What happens when peace and prosperity meet Terrorism in a New York City dog run?  Do we turn our backs and let the Beast of Terror rip out Peace and Prosperity's throat, or do we step in and stop its threat before blood flows?   How does Complacency in the Dog Run relate to Iraq?  To North Korea?   Find out in this example of Terrorism and NYC Dog Runs.


Wednesday--February 5, 2003—Ground Zero Plus 511
 The Beast of Terror Is Loose
In New York's Dog Runs

Cliff McKenzie
   Editor, New York City Combat Correspondent News

GROUND ZERO, New York City, Feb. 5--The Beast of Terror is stalking new territory in New York City.  It has found a new lair in the up-scale dog runs of Manhattan's posh West Side.  And, it would love to rip the throat out of Vigilance, and shake it madly for the world to see who's really in charge.

Tibetan Terriers are given as gifts by Tibetan monks, symbols of good luck and prosperity.  They were never "sold."

        Dog Run Terrorism came to light the other day when I was talking to a friend of mine who recently purchased a Tibetan Terrier.   The Tibetan Terrier looks like it was designed by a Madison Avenue ad agency specifically for fashion models to carry down the walkway.   Its silken hair hangs over its face in a design that only the finest coiffeur could produce, and its Walt Disney "purity" appearance radiates its history as a sacred animal raised exclusively for 2000 years by lamas in the monasteries of Tibet.  The dog's sole purpose is to bring prosperity and good luck to its owner.
       Tibetan Terriers are considered "charm bringers" and living four-leafed clovers.  Historically, they've always been given as gifts. 
       To sell one was considered a violation of their sacred nature.  
       If a foreigner or dignitary was traveling through Tibet, a Tibetan Terrier would be given to the party to safeguard their hazardous and treacherous journey out of Tibet.  
        The loving canines have been given nicknames such as "The Good Luck Dog," "Dog of Prosperity," or, "The little people of Tibet."  One doesn't own such a dog; one becomes its caretaker, guarding it from the ills of the world.  Essentially, its caretaker becomes the Parent of Vigilance over the dog, guarding it from the Beast of Terror who would love to rip out its entrails.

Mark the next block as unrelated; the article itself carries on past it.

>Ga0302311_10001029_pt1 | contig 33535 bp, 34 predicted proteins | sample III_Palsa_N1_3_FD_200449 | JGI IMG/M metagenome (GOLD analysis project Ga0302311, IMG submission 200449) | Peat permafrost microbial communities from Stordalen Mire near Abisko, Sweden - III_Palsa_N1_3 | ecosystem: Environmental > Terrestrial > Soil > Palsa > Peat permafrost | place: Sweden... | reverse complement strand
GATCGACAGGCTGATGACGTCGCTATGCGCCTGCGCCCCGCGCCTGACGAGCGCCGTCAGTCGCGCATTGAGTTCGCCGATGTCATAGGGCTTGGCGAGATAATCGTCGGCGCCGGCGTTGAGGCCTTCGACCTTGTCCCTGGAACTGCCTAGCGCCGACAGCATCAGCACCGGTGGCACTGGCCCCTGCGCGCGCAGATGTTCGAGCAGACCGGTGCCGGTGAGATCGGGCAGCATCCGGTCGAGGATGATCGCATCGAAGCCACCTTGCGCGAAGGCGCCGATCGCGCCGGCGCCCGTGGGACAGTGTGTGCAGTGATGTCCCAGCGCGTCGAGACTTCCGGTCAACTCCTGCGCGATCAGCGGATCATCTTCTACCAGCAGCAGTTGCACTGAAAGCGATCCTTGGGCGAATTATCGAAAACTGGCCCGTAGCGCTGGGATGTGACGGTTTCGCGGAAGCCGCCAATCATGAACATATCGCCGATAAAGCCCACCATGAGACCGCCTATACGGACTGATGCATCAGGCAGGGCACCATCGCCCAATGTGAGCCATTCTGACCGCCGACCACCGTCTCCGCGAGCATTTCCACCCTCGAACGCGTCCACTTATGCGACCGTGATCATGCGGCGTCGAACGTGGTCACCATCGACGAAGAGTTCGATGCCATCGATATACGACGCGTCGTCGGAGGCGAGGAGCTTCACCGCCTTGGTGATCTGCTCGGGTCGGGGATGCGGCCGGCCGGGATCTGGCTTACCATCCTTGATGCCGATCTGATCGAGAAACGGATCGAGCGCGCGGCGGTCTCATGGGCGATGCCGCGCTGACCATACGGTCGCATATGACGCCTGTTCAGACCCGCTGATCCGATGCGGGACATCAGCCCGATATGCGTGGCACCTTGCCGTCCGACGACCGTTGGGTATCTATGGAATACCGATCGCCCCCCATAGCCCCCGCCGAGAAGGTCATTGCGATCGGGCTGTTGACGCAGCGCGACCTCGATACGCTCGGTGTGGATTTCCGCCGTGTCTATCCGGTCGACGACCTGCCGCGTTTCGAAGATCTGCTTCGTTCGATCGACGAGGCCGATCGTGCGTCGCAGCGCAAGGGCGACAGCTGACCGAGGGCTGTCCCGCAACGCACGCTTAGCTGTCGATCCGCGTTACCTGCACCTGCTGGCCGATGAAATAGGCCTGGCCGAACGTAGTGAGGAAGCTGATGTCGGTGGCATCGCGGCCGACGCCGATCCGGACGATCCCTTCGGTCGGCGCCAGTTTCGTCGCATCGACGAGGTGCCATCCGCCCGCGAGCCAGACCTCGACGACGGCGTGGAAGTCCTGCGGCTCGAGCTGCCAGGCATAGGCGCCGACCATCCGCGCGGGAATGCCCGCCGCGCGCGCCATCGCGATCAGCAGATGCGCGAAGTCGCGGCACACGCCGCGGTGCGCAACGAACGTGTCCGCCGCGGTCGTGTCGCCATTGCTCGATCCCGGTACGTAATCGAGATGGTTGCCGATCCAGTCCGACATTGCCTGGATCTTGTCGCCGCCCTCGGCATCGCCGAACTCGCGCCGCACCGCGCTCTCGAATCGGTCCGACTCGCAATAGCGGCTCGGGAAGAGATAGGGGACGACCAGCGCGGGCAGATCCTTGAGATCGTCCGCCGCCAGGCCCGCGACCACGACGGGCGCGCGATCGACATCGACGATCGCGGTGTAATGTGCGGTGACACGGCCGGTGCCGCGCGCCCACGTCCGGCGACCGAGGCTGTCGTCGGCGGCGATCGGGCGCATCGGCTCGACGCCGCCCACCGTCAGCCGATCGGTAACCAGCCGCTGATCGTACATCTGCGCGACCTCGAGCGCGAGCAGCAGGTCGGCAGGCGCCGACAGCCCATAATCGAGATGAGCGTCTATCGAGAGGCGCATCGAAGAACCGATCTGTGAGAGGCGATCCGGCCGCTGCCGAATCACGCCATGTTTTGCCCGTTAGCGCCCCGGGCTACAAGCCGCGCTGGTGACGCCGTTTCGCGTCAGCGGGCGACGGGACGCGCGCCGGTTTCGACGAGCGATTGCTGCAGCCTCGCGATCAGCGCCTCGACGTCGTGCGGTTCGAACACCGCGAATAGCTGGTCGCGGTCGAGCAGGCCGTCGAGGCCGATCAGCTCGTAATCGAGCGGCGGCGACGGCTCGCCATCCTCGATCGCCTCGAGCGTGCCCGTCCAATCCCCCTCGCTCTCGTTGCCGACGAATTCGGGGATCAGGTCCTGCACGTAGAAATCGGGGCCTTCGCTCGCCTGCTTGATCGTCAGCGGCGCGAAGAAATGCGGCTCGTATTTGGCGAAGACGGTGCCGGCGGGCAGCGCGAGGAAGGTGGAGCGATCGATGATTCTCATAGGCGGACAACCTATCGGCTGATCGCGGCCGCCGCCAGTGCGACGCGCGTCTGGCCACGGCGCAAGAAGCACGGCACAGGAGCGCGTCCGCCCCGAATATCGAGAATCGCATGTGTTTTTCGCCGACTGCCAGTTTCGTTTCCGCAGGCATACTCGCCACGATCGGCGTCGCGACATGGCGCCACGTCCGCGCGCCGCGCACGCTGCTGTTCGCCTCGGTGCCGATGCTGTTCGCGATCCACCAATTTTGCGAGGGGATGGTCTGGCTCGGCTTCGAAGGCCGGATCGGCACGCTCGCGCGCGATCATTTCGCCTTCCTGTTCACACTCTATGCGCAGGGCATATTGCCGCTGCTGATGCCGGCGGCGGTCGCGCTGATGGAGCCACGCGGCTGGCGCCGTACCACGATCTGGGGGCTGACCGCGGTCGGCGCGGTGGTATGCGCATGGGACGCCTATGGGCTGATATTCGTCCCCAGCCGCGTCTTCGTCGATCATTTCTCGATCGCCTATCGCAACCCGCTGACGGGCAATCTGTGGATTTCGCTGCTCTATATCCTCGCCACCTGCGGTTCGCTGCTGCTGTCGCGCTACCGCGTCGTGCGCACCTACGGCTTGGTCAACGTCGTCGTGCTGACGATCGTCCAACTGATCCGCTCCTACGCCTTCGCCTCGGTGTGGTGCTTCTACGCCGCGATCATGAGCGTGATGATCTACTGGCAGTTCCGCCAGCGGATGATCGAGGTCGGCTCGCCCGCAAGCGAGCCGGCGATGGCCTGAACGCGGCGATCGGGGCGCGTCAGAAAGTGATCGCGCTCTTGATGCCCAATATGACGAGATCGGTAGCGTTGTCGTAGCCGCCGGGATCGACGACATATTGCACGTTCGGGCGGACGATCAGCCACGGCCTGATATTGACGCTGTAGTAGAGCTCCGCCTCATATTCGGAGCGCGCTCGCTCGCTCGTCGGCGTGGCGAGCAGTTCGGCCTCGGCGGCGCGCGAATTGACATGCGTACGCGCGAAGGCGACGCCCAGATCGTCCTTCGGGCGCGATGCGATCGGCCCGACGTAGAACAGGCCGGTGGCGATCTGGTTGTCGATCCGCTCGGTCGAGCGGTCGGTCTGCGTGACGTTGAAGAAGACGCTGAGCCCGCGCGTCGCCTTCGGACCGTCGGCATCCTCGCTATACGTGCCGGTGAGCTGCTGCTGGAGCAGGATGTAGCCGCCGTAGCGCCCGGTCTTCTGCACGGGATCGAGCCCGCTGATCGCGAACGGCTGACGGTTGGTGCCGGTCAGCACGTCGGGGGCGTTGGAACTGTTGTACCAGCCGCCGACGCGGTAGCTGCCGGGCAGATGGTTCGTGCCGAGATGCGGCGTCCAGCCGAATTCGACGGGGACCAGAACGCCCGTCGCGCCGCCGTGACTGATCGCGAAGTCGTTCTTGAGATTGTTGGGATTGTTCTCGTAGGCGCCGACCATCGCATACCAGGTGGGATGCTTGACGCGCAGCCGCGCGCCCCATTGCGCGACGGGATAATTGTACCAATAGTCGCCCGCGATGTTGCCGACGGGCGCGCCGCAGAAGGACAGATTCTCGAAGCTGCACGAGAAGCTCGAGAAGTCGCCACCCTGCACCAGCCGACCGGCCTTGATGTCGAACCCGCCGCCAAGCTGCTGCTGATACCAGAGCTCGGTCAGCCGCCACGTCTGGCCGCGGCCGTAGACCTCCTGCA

Reality smacks, however, especially in the Big Apple.  To own a Tibetan Terrier in New York City foils the principles of peace and prosperity of its Tibetan monastery legacy.  
      Dr. A.R.H. Grieg was responsible for the breed's introduction to the West. She was given several dogs, the first by a grateful patient, and by the Dalai Lama himself.
She brought the first one to England in 1927.
       The Tibetan Terrier didn't enter the United States until 1956. It was given as a gift to Patsy Murphy, by her father.  In 1957 Dr. Grieg sent others as gifts to Alice Murphy, Patsy's mother.
       This brings us to my friend, whom I will call Jimmy, some 37 years after the first "Dog of Prosperity" landed in America.  
       Jimmy purchased his Tibetan Terrier to bring him closer to inner peace and inner prosperity.   It was a gift from him to him.   He said he needed to learn to love a little more, and the beauty of the Tibetan Terrier's nature and personality demands that it be loved.  Jimmy is middle aged, venturing forth on a "second life."   He's looking for all the "good" this time around.

Dalai Lama and his Tibetan Terrier

     His work is laid out for him. Owners of the Tibetans are their caretakers.  Like the monks who bred them thousands of years ago, Jimmy's job is to protect his beautiful creature from the ills of the outside world.  Whether he wants the role or not, it comes with the dog.
     Some "caretakers"  believe that "world peace and prosperity" is pregnant inside the soul of the dog, and, by attending to the dog's safety and security, such a caretaker will become more in harmony with himself and the world.  In other words, what the dog has is contagious.  The "love" allegedly rubs off.